The bigger question was: Would he return in 2012, or ever, for that matter?

Fast-forward nine months and, as the team practices for the upcoming season, Josey is still watching. Coach Gary Pinkel called the timing of Josey’s return “difficult,” saying there’s no hurry to play him this year.

“Time will tell,” Pinkel said. “The most important thing is he’s healed and is 100 percent and ready to go. He’s got two years left and we want to be smart about what we do.”

With last year’s leading rusher out indefinitely, the Tigers need someone to help in the run game besides quarterback James Franklin, who ran for 981 yards in 2011, second only to Josey’s 1,168.

Enter Kendial Lawrence.

Lawrence is currently projected as the starter, a familiar position. He began last season atop the depth chart before breaking his left fibula in practice prior to the team’s second game at Arizona State. De’Vion Moore then sprained his right ankle in the first series against the Sun Devils, paving the way for Josey.

“He was our starting tailback last year coming out of camp and coming out of spring ball a year ago,” offensive coordinator Dave Yost said. “We know he has that ability. I think you saw last year, when Henry did go down, we didn’t have Henry Josey, but we still had a threat at tailback.”

His broken fibula healed, Lawrence ran for 371 yards in the final four games, including the game Josey injured his knee.

“Toward the end of the season, my injuries started going away,” Lawrence said. “Around probably the bowl game was when I was at my best. And I want to pick it up from there.”

Lawrence finished with 566 yards, or 566 yards more than Marcus Murphy, who’s second on this year’s depth chart and returning after sitting out last season with a torn labrum. In his freshman season, Murphy carried the ball 22 times for 181 yards and two touchdowns.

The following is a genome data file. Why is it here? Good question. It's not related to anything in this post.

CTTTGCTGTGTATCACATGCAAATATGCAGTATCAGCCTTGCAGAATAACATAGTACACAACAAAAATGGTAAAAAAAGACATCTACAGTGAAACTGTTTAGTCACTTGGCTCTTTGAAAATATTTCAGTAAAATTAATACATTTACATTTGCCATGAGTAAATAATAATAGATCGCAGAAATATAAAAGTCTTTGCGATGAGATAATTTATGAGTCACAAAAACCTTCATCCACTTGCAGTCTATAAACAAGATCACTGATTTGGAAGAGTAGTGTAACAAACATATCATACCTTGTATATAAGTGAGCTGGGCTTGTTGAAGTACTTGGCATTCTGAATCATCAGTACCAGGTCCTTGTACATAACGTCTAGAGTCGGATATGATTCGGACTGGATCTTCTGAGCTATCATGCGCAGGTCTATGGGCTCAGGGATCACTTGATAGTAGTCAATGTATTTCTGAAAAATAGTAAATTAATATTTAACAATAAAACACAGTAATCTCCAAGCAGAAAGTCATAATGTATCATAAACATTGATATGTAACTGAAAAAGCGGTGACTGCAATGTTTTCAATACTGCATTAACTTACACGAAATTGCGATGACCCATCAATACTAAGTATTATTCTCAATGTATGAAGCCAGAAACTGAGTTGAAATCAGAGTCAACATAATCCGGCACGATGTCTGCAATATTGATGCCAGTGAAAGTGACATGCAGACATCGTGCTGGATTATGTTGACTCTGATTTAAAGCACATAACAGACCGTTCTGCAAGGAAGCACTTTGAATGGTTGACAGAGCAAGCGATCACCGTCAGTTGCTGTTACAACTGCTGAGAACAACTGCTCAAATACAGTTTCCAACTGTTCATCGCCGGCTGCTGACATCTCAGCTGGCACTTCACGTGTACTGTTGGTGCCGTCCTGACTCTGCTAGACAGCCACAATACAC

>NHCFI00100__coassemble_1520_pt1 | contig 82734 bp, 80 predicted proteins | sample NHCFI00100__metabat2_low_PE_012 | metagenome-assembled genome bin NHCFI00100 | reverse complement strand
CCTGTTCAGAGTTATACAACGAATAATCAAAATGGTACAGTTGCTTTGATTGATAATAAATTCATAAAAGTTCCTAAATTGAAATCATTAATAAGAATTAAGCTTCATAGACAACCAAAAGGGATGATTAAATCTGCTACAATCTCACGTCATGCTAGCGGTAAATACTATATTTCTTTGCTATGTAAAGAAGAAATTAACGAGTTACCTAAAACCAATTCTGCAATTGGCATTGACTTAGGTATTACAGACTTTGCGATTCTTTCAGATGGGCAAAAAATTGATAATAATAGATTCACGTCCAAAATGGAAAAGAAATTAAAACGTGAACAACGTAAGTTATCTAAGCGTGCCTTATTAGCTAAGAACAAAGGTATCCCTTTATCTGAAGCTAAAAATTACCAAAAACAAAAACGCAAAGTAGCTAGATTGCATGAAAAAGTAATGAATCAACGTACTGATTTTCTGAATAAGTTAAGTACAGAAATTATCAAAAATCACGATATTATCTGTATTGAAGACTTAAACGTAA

While Lawrence and Murphy — who primarily served as a kickoff-returner as a freshman — are both 5-9, under 200 pounds and threats in the open field, current third-stringer Jared McGriff-Culver provides the team an option to advance in short-yardage situations. The 5-11, 250-pound tailback only rushed 16 times a year ago but played in all 13 games.

Yost said the team isn’t afraid to use different tailbacks for specialized situations or rely on its depth as it did out of necessity in 2011.

“We seem to always have a bunch of small good guys,” Franklin said. “We’re going to have one starter, but we’ve got a lot of guys who are going to play and make an impact.”

With Josey out and Franklin admittedly reluctant to carry as heavy a load again after injuring his shoulder in spring camp, Missouri faces a difficult task in using inexperienced tailbacks against the Southeastern Conference.

The Tigers use a spread offense to create holes for its tailbacks — and Franklin — to run through.

The tactic worked last year against the Big 12 — Missouri finished 11th in the country with 3,172 yards rushing and 5.4-yards per attempt.

Notably stout defensive lines in the SEC may not play along, though. Excluding Texas A&M, which also left the Big 12, six of the Tigers’ seven other conference opponents this season project heavier starting defensive lines than any team Missouri faced last season.

“We’re coming in there new kids on the block,” Culver said. “New style. So they have to adjust to us. We have to adjust to them. But they have to adjust to us.”

But Lawrence thinks the comparison between conferences is overblown, saying the game is the same.

“We know at the end of the day, we’re football players just like they are. And we work just like they do,” he said.